Prerelease PC DOS 1.0 appears to be the oldest working PC operating system

The OS/2 Museum has found a working disc with PC DOS from July 1981 and got it working. It seems to be the oldest running PC operating system. The version includes some tools that were not included in the final release.

IBM PC DOS 1.0 appeared in August 1981, along with the IBM Personal Computer 5150, but when the OS/2 Museum booted the 160K disk it had received, it turned out that the operating system it contained was from early June 1981. The prerelease differs from the final software in several respects.

For example, unlike the later release, ASM.COM is present, the 8086 assembler that Seattle Computer Products, or SCP, used in its development. SCP was responsible for the development of 86-DOS. Microsoft purchased full rights to this software on July 27, 1981, and modified 86-DOS to release it as IBM PC DOS. In addition, the game Basic Space Wars was present in the prerelease.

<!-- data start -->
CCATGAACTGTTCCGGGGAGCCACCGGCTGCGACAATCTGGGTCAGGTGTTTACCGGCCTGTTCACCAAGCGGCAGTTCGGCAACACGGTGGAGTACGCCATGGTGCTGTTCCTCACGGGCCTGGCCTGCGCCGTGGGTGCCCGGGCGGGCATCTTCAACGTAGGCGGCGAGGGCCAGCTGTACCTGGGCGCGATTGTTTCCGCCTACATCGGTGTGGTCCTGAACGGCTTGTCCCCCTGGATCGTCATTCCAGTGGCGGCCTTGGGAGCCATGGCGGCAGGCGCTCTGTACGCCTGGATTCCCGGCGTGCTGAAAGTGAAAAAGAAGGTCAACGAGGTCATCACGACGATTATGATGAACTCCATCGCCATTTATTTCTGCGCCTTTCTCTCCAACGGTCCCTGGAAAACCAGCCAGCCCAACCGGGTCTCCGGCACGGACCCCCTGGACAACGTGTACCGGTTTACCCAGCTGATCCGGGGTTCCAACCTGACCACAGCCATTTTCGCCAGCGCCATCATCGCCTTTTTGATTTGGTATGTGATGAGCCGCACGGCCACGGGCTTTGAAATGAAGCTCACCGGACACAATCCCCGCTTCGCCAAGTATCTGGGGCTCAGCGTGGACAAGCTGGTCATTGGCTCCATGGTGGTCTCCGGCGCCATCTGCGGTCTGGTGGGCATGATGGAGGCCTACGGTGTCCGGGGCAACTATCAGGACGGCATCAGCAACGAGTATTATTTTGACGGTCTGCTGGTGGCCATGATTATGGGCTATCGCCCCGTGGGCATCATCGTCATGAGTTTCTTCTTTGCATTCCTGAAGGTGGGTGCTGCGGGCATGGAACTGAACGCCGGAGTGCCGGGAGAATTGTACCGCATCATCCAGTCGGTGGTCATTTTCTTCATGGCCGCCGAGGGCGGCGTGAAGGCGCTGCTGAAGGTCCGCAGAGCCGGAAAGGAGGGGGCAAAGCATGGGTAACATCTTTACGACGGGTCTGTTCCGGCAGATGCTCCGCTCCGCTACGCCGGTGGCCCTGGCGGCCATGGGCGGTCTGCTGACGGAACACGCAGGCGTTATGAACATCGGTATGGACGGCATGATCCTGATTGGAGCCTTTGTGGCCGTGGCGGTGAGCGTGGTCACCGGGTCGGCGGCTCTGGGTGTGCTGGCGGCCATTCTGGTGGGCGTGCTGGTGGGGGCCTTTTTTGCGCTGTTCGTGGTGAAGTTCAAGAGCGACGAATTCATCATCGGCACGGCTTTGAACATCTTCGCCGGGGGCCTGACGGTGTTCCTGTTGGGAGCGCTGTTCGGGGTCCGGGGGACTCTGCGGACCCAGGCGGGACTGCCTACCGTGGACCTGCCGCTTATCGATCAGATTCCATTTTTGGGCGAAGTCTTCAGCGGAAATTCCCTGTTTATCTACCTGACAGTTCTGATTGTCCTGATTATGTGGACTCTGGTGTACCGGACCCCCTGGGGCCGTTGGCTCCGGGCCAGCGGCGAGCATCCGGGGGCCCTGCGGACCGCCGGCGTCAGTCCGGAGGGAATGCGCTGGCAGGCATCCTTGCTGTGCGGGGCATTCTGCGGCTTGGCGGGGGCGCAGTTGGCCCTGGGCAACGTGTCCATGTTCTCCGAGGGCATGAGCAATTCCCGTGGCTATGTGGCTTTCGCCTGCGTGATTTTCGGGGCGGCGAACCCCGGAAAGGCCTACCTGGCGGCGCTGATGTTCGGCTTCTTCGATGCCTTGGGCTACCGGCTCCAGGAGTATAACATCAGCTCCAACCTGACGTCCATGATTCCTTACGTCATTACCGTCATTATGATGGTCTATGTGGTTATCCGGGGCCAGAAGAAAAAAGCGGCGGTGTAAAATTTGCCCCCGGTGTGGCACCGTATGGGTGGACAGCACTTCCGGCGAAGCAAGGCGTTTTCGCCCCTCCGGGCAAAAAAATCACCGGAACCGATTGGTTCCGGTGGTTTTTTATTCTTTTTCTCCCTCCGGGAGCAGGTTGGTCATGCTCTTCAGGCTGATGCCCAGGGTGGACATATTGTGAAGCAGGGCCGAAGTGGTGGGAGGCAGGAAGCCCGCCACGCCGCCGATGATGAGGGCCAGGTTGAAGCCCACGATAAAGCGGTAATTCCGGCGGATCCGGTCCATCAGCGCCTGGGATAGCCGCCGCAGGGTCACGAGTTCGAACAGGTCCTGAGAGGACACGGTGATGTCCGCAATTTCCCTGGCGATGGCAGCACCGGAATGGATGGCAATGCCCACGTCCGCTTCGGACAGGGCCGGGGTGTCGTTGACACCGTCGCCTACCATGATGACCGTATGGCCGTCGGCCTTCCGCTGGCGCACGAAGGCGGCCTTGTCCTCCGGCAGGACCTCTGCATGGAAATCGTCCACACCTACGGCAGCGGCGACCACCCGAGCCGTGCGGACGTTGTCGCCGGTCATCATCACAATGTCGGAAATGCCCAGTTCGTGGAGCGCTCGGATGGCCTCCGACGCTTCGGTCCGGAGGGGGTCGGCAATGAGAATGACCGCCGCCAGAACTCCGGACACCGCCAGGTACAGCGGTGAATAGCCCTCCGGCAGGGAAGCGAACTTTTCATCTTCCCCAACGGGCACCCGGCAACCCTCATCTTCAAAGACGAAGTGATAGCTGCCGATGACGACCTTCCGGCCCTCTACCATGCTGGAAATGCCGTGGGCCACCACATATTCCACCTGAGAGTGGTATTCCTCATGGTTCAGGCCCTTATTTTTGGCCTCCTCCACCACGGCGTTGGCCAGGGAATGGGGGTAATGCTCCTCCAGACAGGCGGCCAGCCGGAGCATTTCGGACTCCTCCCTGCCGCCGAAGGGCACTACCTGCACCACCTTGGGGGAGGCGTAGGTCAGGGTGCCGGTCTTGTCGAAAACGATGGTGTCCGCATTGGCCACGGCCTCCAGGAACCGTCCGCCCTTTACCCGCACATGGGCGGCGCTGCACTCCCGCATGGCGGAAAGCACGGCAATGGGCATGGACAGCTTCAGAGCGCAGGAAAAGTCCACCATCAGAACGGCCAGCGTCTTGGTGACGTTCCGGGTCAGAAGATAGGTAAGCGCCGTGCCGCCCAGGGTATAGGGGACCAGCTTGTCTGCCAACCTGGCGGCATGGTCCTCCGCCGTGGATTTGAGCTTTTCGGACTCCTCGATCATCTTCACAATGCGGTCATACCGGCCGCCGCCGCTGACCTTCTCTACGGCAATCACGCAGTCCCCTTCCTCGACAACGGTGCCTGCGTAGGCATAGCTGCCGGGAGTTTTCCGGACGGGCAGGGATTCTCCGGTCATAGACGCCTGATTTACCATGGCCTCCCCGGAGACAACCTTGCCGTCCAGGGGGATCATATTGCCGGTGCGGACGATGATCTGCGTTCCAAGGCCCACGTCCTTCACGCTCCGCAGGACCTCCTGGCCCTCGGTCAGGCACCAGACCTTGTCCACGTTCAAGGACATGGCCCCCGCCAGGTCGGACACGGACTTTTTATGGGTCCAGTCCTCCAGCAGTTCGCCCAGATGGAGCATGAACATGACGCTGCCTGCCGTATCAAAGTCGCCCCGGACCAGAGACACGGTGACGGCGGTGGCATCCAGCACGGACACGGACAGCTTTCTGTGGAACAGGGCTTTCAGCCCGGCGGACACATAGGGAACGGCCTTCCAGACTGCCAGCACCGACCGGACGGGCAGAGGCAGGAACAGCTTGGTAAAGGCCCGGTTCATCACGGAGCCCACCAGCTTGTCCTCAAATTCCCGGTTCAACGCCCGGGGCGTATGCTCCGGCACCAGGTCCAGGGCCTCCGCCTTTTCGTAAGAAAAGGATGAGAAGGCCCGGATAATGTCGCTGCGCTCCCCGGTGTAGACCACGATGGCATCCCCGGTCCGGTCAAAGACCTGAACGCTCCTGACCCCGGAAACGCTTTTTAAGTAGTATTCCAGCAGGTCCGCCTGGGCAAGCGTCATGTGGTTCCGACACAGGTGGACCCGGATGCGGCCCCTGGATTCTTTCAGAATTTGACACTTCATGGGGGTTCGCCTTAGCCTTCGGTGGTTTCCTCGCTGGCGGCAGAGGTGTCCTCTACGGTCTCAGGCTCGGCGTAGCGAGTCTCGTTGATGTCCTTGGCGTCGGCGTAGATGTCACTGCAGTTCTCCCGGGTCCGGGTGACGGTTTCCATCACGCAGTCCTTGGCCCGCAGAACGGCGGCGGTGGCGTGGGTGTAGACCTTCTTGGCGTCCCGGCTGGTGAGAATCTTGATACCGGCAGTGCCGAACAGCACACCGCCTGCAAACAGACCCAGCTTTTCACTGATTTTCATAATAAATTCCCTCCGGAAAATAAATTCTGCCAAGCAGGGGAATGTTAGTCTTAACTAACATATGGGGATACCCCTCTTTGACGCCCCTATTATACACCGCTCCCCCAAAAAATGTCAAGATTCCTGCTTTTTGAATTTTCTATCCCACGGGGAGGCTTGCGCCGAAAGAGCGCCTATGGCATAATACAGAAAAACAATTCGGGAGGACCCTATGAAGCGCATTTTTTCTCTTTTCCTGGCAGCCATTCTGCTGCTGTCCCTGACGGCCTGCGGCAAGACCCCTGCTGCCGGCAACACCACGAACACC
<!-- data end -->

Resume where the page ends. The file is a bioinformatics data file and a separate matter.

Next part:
The museum had some trouble getting the software up and running because the DOS version offered less stack space than later versions. It ran on an original IBM PC, but not always stable. According to the organization, it is an interesting museum piece and not the oldest DOS version, but the oldest operating system for the PC.